Eve Pawlik

Social Science
Winter 2014

Just at the end of the road.

Darwin. 3,753 kilometres from Melbourne. A population of 127, 532 permanent residents. Days of low humidity, clear skies and instant sunsets contrasted with electrical storms, rolling clouds and the smell of frangipani. Basically, Darwin couldn’t have been further physically and contextually than where I would have usually spent my winter semester break in Melbourne. And thank goodness for that.

The internship placement to Artback NT: Arts Development and Touring, facilitated through the Aurora Native Title Internship Program, aims to provide assistance to research, legal, anthropology, social science staff working within Native Title Representative Bodies (NTRBs), Native Title Service Providers (NTSPs) as well as broader organisations working within Indigenous Australian not-for-profit and community group frameworks.

The opportunity to see how a not-for-profit organisation exists within Northern Territory and Indigenous Australian art, music and performance sphere was fantastic. My main role was to aid Artback NT in anyway I possibly could, this led me everywhere from frantic last minute trips to Bunnings, to working on the production team for Dance Site festival in Borroloola community, to exhibition installation for the Colours of the Country: Alice Springs Beanie festival III. The versatility of how Artback NT operates and the passionate efforts the entire team put into their projects was truly inspirational. There was a constant stream of new stories, experiences and knowledge shared through the time spent in Darwin. Subsequently, the magnitude of cultural, political and practical knowledge that I learnt through the experience was enormous.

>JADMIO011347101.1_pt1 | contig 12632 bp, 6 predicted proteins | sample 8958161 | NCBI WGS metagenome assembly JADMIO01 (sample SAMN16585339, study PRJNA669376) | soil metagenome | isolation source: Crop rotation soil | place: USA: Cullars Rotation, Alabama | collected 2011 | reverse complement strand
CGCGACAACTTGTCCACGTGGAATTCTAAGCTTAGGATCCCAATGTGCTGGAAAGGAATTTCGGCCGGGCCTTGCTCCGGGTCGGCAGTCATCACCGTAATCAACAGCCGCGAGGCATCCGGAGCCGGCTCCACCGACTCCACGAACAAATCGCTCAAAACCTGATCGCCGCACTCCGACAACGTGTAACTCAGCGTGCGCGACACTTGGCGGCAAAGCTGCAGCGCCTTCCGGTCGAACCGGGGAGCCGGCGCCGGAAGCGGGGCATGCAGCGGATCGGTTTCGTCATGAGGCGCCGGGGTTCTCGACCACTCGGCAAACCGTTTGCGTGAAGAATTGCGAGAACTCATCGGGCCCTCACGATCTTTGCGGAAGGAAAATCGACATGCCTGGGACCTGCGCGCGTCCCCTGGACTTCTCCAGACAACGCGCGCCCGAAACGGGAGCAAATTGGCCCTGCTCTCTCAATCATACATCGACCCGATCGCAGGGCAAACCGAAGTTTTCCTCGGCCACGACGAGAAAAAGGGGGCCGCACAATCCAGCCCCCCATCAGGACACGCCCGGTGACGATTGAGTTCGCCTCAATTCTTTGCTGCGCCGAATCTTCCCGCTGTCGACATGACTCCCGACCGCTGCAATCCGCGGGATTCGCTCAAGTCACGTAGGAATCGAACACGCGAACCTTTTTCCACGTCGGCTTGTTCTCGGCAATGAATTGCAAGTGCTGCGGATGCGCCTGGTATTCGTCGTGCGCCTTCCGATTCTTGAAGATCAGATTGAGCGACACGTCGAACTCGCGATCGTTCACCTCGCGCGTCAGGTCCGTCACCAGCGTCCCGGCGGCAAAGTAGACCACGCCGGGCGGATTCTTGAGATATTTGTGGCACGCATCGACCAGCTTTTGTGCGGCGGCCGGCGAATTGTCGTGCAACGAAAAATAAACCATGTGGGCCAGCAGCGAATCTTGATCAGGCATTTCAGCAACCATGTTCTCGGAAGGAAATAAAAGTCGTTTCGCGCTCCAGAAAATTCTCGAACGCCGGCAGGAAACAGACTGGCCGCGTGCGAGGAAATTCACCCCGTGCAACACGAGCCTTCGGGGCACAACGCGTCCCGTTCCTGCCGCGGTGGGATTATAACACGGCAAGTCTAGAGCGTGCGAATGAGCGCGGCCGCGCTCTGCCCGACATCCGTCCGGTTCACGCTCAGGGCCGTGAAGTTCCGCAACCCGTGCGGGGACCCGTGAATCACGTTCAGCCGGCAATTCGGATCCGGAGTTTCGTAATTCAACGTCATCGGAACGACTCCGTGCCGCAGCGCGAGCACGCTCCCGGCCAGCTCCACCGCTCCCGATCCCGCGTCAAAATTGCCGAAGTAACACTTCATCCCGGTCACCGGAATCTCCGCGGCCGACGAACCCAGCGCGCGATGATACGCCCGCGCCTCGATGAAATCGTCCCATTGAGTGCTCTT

Being in Darwin was also a gateway to the wealth of astounding country that the Northern Territory has to offer. Outside and with work, I had the chance to explore places like Litchfield and Kakadu National Parks and Fogg Dam Conservation Reserve and volunteer respectively at two Indigenous Australian dance and music festivals, Dance Site in Borroloola and Walking with Spirits in Beswick. Even coming from a background of camping and hiking, the experience of sleeping in a swag, that had been on the road for who knows how many Artback NT tours, under the infinite night sky by a waterfall in Beswick eclipsed anything experienced before.  My internship also overlapped with the exciting Darwin dry season festivities; lots of music gigs, theatre productions, art exhibitions and public workshop programs.

The experience of interning through the Aurora Project is incredibly worthwhile for those interested in social justice, native title and Indigenous Australian affairs. It has broadened my understandings of the complexity of Indigenous Australian’s lived realities and culture whilst enabling me to actively engage and be involved in meaningful work. For those students and graduates who are grappling with the complexities of often distanced academic knowledge learnt in your university institution, I couldn’t recommend this Program more. Importantly, it enabled me to make connections with individuals and communities that have heightened my understandings of what I thought I knew and what I could adapt to, helping me develop more clear ideas of where I could live and work once graduating.